How did a researcher turn into a social worker?

Researcher Johanna Niemi is a member of a team studying social borders in the Vuosaari area. What happened to field work as the roles of researcher, activist and friend were blurred?

Our research and fieldwork in Vuosaari, Helsinki, which we have been doing as part of the Is Finland becoming polarised project, has been going on for almost two years. Our aim was to study communities in Eastern Helsinki and divisions in what is one of the most ethnically and socially diverse areas of Finland. Our team comprises three members: a historian, a journalist, and myself, a sociologist. My contribution involved studying the networks of “new Finns” and gaining the trust of the community through perhaps slightly unconventional means. The roles of a researcher, an activist, and a friend became blurred in our fieldwork. This added some dilemmas to the research, but it was also definitely one of the greatest strengths of the work.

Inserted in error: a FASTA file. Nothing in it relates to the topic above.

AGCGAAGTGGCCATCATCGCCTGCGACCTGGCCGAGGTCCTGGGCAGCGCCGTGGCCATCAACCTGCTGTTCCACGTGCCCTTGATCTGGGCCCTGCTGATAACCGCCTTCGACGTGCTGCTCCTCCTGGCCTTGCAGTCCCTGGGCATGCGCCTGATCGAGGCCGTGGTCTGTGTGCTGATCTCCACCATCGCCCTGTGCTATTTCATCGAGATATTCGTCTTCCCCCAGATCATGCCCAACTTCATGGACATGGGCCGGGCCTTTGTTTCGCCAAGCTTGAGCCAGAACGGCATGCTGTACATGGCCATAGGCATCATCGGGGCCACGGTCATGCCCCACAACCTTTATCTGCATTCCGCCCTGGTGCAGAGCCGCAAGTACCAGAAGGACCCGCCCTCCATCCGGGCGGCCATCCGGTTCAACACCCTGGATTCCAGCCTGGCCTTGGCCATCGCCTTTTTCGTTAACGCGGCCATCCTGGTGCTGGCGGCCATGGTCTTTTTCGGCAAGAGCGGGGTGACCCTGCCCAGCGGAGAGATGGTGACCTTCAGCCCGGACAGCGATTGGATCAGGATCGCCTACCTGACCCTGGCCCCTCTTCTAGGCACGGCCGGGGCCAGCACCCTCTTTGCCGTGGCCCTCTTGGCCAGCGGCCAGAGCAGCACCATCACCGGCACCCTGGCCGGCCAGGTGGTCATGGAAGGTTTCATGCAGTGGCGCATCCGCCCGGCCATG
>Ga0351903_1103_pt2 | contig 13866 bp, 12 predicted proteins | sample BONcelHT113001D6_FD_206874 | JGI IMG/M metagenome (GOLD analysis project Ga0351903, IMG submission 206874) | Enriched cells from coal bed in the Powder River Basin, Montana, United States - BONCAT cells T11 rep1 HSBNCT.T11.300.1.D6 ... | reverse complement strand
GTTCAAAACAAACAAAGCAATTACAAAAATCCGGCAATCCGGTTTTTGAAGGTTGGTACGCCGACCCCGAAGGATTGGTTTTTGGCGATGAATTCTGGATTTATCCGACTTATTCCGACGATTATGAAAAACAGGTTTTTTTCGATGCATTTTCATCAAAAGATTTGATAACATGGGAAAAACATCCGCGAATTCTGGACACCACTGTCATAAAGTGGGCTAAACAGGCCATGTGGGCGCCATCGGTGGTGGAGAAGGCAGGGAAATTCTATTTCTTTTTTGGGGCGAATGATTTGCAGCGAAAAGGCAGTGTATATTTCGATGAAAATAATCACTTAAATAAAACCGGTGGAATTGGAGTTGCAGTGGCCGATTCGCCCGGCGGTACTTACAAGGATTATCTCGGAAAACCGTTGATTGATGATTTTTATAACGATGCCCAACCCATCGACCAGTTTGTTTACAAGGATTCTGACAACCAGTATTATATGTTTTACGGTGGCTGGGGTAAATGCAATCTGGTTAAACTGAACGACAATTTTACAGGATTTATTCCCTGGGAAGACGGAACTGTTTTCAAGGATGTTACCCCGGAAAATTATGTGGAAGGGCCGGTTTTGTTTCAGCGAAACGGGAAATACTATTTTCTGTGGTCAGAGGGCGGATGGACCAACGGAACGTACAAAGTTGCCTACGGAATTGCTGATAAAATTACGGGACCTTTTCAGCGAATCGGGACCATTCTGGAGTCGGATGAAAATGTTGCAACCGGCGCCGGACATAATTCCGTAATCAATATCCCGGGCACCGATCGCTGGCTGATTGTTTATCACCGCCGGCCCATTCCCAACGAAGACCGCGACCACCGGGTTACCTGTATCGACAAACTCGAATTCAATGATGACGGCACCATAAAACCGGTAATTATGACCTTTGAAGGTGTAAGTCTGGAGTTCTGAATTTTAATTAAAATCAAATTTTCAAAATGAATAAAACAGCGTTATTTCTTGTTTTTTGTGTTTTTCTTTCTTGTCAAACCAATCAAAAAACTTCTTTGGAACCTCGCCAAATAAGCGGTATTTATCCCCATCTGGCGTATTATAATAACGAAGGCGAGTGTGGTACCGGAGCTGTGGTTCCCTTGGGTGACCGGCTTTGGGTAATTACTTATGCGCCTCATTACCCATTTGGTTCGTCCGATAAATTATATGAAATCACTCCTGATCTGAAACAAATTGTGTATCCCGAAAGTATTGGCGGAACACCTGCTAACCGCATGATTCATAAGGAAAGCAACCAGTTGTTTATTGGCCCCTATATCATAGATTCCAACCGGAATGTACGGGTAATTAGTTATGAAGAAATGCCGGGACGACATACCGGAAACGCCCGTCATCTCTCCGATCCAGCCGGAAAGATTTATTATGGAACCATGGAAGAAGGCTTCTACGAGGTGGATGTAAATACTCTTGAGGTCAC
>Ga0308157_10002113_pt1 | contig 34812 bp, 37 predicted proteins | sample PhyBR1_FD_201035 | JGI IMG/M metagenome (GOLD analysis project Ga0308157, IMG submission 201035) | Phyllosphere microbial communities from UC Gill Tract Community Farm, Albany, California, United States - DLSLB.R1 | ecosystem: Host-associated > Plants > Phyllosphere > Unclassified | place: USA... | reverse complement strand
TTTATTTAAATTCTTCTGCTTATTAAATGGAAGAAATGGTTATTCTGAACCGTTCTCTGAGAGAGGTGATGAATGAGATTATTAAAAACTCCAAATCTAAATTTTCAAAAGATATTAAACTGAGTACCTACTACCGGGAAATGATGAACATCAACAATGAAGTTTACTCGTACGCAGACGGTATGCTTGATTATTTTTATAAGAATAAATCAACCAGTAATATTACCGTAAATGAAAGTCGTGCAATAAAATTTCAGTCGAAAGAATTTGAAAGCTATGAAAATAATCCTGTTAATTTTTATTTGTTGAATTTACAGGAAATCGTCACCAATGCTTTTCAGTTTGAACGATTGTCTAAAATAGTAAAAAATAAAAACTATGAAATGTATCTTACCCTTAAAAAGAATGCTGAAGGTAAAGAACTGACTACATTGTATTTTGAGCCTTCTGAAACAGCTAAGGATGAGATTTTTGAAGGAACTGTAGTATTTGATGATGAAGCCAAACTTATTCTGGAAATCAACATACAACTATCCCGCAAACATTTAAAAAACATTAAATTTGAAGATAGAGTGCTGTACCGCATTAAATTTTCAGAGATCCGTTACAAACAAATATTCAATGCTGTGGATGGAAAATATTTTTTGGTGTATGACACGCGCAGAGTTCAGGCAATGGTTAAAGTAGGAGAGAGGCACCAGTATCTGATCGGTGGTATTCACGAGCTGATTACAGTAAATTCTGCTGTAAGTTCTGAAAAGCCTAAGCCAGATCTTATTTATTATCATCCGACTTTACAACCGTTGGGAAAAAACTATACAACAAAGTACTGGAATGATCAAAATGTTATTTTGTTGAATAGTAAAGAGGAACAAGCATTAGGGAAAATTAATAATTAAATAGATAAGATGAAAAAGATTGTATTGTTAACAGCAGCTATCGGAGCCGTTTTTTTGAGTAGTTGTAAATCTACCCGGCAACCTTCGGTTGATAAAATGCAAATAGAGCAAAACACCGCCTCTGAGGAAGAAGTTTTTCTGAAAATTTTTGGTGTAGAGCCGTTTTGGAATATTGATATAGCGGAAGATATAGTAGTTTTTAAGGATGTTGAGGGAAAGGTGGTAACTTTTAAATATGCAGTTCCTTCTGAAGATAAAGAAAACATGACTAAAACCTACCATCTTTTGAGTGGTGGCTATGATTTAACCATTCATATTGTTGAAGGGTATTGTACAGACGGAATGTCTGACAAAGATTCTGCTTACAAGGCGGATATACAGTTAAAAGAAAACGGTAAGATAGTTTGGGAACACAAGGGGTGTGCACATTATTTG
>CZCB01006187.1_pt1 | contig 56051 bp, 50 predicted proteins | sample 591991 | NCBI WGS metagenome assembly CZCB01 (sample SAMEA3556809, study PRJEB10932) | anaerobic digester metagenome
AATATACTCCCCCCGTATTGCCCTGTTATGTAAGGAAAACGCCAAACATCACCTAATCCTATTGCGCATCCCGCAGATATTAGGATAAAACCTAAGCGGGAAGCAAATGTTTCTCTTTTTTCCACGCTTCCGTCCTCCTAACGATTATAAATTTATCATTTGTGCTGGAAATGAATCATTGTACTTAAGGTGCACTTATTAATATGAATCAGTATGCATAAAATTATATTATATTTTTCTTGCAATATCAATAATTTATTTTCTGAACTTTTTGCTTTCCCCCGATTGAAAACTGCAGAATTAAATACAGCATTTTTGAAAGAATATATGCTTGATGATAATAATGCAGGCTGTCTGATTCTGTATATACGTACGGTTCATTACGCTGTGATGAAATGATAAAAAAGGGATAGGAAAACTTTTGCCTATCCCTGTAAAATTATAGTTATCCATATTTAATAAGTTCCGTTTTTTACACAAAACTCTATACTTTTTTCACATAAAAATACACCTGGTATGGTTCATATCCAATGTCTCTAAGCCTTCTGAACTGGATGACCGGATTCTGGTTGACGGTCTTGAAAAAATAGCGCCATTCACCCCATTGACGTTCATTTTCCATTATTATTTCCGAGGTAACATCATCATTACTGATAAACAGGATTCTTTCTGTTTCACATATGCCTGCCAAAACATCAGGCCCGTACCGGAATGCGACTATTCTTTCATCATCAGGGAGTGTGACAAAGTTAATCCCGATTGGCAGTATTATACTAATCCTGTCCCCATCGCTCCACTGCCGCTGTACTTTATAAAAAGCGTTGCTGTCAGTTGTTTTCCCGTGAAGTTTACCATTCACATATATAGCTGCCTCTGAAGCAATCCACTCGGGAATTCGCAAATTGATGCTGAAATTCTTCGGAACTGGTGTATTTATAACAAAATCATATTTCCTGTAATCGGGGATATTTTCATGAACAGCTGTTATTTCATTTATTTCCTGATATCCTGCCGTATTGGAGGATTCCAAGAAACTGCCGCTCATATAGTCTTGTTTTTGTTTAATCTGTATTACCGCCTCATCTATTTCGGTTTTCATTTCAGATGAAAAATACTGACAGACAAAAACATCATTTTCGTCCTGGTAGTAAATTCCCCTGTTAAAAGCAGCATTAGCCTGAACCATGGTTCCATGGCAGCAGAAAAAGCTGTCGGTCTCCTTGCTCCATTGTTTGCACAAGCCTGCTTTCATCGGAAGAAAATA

Fieldwork is usually carried out as a separate entity, collecting data which will later be broken down and analysed. The same applied in this project, but we did not know a couple of years ago that our “fieldwork” would also go beyond gathering data. The situation in the community that we studied happened to be such that they were constantly in need of help in practical matters. For example, finding out how a person can get into a private hairdressing school in Helsinki is not research, but helping with that and numerous other things was tangible evidence of the daily problems that these immigrant women face. It represents valuable (research) information, which often cannot be obtained by asking or by observing from the outside. I learned to understand the daily life of new Finns specifically because we became friends and I was able to help them on a daily basis. The trust that was built between us allowed me to get deeper information, which has been vital.